The other issue with this exam is that it is very hard to explain to others the mechanism of this exam. One year, an aspirant may reach to interview stage and drop by a marginal fraction, next year he/she may not even qualify preliminary stage. This is due to the unpredictability of questions and the complexity associated with the exam. A common man will not understand the intricacies associated with this exam and it becomes often hard to explain back home or to your parents the reason for failure.
The sacrifice associated with this exam is high and assurance of results is dismally low. The sacrifices start from losing social relations, and gatherings and may even extend to losing hair, “desired ones” and even may develop some bodily related issues. However, the post and its associated perks, which aspirants aspire to, justify all these sacrifices. These sacrifices will act as lessons to make them officers with integrity and compassion. This makes the Indian bureaucracy a steel frame.
We always make decisions without knowing the exact repercussions. Some decisions in life are extremely important like marrying a person, choosing a college and deciding a career option. Those who choose to pursue to become civil servants will always remain in doubt about the credibility of that decision during their preparation. They always question that decision whenever they see a friend of theirs enjoying other career options, having a decent salary, or maybe flaunting their new car or in extreme cases, having got married. To see the other side of the tunnel, an aspirant always needs only two things i.e. hard work and luck.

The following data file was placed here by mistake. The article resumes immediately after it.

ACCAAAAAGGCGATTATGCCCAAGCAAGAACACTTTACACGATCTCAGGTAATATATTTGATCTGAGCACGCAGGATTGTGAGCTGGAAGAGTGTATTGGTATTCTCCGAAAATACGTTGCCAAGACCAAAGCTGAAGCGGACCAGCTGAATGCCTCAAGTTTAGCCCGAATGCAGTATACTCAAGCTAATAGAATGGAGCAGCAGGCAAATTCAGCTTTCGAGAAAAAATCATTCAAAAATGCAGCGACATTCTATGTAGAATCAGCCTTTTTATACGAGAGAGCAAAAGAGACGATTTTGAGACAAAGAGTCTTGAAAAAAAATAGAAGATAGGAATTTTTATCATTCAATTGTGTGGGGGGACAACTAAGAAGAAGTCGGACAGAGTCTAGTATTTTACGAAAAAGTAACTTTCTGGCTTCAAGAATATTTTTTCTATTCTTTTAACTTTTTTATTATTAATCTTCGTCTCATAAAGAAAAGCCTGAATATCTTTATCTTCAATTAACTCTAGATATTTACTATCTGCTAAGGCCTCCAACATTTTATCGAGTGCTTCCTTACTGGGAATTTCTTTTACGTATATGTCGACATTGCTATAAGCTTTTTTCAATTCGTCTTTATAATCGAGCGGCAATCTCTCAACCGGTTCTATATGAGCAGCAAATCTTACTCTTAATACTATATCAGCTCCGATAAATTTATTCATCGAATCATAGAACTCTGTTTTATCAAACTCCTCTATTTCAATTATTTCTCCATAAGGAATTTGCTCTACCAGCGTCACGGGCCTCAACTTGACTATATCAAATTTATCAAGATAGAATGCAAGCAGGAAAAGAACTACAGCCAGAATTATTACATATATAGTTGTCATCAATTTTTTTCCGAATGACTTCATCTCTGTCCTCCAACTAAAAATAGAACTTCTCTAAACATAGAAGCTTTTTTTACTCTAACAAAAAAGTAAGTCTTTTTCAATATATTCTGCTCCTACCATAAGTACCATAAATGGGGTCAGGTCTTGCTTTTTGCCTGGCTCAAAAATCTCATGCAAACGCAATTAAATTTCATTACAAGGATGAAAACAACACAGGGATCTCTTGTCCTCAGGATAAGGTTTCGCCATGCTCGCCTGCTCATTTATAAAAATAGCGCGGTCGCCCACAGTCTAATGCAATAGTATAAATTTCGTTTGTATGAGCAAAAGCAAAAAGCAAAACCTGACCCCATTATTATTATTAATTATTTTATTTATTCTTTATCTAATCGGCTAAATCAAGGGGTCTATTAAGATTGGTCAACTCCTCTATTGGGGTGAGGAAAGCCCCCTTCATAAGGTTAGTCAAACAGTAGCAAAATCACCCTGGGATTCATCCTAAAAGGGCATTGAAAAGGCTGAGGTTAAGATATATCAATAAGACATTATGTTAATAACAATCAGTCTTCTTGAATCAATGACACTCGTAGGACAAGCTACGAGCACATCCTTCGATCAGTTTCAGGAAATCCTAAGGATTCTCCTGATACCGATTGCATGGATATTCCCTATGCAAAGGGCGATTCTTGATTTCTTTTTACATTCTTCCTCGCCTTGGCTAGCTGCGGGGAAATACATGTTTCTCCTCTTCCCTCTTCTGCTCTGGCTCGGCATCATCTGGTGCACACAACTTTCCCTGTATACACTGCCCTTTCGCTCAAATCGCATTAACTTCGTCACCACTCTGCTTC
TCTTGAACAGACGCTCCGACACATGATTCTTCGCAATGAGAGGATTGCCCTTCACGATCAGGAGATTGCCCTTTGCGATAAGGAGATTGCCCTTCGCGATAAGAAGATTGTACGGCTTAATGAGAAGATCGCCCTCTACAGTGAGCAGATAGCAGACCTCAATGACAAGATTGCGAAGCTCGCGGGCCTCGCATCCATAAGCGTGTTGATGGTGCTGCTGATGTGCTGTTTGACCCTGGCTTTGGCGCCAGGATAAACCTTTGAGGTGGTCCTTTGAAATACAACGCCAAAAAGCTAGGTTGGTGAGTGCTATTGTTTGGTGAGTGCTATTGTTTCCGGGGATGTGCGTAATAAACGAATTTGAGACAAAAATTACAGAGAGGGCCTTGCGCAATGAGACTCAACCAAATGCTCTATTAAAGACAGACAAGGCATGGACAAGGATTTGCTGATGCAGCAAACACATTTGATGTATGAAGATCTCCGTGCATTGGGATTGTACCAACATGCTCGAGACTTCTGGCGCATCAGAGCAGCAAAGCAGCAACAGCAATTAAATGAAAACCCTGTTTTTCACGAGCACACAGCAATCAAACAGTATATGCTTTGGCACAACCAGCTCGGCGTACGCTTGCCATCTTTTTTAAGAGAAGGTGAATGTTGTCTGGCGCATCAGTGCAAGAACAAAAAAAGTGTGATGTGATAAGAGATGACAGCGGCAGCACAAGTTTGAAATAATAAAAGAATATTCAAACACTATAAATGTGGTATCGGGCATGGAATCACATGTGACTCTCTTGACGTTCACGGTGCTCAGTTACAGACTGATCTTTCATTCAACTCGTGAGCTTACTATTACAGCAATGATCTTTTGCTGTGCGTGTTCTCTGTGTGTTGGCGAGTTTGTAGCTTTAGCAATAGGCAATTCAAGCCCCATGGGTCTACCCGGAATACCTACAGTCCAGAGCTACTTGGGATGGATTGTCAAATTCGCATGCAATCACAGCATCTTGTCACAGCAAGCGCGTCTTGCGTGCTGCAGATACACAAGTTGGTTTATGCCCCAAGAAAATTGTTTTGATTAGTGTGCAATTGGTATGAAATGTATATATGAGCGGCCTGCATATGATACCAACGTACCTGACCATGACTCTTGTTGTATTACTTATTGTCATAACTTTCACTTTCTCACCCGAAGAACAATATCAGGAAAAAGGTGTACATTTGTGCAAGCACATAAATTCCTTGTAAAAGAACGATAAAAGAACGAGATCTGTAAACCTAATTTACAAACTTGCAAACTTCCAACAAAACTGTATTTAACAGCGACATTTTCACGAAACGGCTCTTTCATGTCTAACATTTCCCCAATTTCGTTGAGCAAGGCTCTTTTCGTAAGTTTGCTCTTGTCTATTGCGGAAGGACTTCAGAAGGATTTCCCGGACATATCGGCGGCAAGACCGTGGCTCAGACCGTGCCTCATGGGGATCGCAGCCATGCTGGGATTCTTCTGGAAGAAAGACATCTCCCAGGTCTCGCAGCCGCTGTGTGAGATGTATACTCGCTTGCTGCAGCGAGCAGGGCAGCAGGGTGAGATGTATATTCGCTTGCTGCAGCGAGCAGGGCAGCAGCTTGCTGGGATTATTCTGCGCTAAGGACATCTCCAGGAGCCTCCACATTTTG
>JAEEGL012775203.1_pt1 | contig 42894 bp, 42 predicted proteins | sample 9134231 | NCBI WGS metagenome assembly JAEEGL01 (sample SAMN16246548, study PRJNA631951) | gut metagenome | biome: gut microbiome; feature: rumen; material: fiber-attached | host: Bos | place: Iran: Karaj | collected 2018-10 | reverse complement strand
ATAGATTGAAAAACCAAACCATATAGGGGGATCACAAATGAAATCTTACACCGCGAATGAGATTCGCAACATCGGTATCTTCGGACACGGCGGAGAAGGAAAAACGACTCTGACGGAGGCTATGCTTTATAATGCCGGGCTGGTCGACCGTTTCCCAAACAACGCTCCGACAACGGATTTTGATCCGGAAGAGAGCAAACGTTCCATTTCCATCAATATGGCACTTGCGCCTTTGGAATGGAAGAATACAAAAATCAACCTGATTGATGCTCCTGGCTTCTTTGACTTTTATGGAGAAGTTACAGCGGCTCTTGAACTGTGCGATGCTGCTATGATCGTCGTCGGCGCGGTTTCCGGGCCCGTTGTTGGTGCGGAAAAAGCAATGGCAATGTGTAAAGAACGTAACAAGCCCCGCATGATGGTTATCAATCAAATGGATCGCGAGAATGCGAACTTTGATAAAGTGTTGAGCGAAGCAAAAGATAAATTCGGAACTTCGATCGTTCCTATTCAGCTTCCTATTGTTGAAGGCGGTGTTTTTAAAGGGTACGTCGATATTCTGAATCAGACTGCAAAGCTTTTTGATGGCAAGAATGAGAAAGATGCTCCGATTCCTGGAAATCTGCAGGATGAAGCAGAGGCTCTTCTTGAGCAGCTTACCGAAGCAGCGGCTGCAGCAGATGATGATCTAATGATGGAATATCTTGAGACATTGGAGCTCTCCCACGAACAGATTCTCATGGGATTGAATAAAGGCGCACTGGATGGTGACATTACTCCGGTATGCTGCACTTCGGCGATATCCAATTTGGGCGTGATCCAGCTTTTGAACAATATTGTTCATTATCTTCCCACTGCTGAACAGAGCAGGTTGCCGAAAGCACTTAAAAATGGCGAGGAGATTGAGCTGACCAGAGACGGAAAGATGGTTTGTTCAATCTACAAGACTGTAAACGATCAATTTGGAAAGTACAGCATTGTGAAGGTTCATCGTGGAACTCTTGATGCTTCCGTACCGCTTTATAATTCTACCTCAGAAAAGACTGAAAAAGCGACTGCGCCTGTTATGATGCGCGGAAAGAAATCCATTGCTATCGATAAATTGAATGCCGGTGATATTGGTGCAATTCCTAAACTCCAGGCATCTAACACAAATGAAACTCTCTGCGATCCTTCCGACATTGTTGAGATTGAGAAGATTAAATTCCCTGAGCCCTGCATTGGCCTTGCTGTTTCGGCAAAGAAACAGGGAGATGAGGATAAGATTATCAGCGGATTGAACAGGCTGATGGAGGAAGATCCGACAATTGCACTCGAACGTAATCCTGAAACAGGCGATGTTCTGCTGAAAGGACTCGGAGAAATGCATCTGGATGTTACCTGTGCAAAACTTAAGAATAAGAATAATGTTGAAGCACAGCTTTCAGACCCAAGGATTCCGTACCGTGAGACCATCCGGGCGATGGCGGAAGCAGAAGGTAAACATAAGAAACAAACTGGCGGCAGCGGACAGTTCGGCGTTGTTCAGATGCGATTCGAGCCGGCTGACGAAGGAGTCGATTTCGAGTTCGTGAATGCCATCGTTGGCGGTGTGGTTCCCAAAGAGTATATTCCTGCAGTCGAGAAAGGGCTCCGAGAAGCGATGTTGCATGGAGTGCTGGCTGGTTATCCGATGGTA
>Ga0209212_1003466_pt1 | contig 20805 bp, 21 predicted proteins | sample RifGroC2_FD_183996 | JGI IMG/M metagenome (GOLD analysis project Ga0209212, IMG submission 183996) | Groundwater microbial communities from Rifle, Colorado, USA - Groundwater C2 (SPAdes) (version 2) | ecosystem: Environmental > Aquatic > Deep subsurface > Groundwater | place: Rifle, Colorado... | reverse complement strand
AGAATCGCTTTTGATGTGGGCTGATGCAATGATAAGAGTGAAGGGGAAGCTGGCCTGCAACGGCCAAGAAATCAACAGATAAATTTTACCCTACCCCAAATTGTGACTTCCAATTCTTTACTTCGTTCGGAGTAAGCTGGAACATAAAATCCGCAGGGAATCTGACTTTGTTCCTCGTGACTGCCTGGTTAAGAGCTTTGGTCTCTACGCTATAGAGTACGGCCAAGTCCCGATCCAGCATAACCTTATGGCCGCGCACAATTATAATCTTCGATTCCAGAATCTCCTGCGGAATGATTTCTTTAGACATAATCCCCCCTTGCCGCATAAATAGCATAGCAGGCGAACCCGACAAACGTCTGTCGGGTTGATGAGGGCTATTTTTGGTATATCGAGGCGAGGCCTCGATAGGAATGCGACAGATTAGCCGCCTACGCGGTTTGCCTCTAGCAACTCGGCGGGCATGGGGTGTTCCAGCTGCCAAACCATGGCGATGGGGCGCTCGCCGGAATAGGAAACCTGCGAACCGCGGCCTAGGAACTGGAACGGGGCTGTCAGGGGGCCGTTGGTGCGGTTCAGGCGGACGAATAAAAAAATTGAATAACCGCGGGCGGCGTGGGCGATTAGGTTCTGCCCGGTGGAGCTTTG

Failure will always act as a learning lesson provided an aspirant has that genuine desire to go long. Giving up on failure will not turn mistakes into lessons and keep you aloof from success. An aspirant has to always decide whether to give up or fight till the end so that no regret is left behind.
In this digital era, there is an information explosion but a dearth of good mentoring and guidance. This gap can be filled by teachers, coaches or successful candidates with the sole aim of “honest guidance”. There is chaos and aspirants are made to run from pillar to post. It is a moral obligation on us all to guide students towards the career paths of their choice and not just because any particular exam has become a fashion.
The civil services examination is no doubt a coveted career option but students must choose it wisely as there are many dark sides of this exam which if made known in advance would save them a lot of time and may help them explore other opportunities. Whether one passes this exam or not, the conundrum of being an aspirant will surely teach a lot of lessons, make one capable of thinking critically and enlighten that person for life-long. The learning from this exam will surely make them good humans and can serve society for the good of all.
The writer teaches Economics at Unacademy. He can be reached at [email protected]